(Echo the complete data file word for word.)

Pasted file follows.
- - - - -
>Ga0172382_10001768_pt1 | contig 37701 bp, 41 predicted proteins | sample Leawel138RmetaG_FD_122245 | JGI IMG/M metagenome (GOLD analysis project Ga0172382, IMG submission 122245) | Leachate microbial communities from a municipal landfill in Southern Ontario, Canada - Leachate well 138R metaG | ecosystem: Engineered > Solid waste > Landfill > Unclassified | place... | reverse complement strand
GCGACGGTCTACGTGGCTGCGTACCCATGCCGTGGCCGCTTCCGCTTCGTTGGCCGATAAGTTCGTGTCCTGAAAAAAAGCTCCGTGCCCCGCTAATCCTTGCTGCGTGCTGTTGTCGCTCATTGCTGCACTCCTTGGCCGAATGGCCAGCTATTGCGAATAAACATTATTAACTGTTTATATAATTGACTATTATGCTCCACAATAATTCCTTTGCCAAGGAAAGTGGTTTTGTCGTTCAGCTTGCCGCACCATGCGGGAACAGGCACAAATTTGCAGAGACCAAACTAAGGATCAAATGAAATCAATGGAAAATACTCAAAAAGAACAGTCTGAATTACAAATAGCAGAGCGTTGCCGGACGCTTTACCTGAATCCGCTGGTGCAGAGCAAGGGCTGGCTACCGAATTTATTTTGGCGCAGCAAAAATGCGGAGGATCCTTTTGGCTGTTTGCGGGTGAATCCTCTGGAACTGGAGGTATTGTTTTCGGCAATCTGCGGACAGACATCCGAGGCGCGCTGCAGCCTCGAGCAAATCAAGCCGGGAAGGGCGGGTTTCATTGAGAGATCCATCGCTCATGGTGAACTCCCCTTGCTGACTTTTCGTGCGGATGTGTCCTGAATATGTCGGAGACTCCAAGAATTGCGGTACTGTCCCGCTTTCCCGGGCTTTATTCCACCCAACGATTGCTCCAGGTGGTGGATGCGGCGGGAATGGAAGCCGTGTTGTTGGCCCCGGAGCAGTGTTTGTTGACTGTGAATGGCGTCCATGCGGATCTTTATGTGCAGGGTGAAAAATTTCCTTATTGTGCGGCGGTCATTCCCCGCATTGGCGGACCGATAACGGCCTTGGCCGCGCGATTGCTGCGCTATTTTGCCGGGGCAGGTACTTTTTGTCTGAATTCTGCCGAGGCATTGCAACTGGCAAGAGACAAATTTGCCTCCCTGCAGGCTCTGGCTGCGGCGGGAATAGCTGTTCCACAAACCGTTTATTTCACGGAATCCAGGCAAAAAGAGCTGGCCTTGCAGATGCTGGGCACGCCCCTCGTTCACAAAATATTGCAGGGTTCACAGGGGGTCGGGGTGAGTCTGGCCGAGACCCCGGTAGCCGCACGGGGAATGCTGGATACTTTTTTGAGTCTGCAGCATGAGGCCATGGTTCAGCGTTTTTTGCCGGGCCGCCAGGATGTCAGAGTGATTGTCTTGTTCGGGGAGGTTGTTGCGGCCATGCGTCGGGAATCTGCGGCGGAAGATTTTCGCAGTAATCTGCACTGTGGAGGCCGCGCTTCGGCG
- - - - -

>Ga0172382_10001768_pt1 | contig 37701 bp, 41 predicted proteins | sample Leawel138RmetaG_FD_122245 | JGI IMG/M metagenome (GOLD analysis project Ga0172382, IMG submission 122245) | Leachate microbial communities from a municipal landfill in Southern Ontario, Canada - Leachate well 138R metaG | ecosystem: Engineered > Solid waste > Landfill > Unclassified | place... | reverse complement strand
GCGACGGTCTACGTGGCTGCGTACCCATGCCGTGGCCGCTTCCGCTTCGTTGGCCGATAAGTTCGTGTCCTGAAAAAAAGCTCCGTGCCCCGCTAATCCTTGCTGCGTGCTGTTGTCGCTCATTGCTGCACTCCTTGGCCGAATGGCCAGCTATTGCGAATAAACATTATTAACTGTTTATATAATTGACTATTATGCTCCACAATAATTCCTTTGCCAAGGAAAGTGGTTTTGTCGTTCAGCTTGCCGCACCATGCGGGAACAGGCACAAATTTGCAGAGACCAAACTAAGGATCAAATGAAATCAATGGAAAATACTCAAAAAGAACAGTCTGAATTACAAATAGCAGAGCGTTGCCGGACGCTTTACCTGAATCCGCTGGTGCAGAGCAAGGGCTGGCTACCGAATTTATTTTGGCGCAGCAAAAATGCGGAGGATCCTTTTGGCTGTTTGCGGGTGAATCCTCTGGAACTGGAGGTATTGTTTTCGGCAATCTGCGGACAGACATCCGAGGCGCGCTGCAGCCTCGAGCAAATCAAGCCGGGAAGGGCGGGTTTCATTGAGAGATCCATCGCTCATGGTGAACTCCCCTTGCTGACTTTTCGTGCGGATGTGTCCTGAATATGTCGGAGACTCCAAGAATTGCGGTACTGTCCCGCTTTCCCGGGCTTTATTCCACCCAACGATTGCTCCAGGTGGTGGATGCGGCGGGAATGGAAGCCGTGTTGTTGGCCCCGGAGCAGTGTTTGTTGACTGTGAATGGCGTCCATGCGGATCTTTATGTGCAGGGTGAAAAATTTCCTTATTGTGCGGCGGTCATTCCCCGCATTGGCGGACCGATAACGGCCTTGGCCGCGCGATTGCTGCGCTATTTTGCCGGGGCAGGTACTTTTTGTCTGAATTCTGCCGAGGCATTGCAACTGGCAAGAGACAAATTTGCCTCCCTGCAGGCTCTGGCTGCGGCGGGAATAGCTGTTCCACAAACCGTTTATTTCACGGAATCCAGGCAAAAAGAGCTGGCCTTGCAGATGCTGGGCACGCCCCTCGTTCACAAAATATTGCAGGGTTCACAGGGGGTCGGGGTGAGTCTGGCCGAGACCCCGGTAGCCGCACGGGGAATGCTGGATACTTTTTTGAGTCTGCAGCATGAGGCCATGGTTCAGCGTTTTTTGCCGGGCCGCCAGGATGTCAGAGTGATTGTCTTGTTCGGGGAGGTTGTTGCGGCCATGCGTCGGGAATCTGCGGCGGAAGATTTTCGCAGTAATCTGCACTGTGGAGGCCGCGCTTCGGCG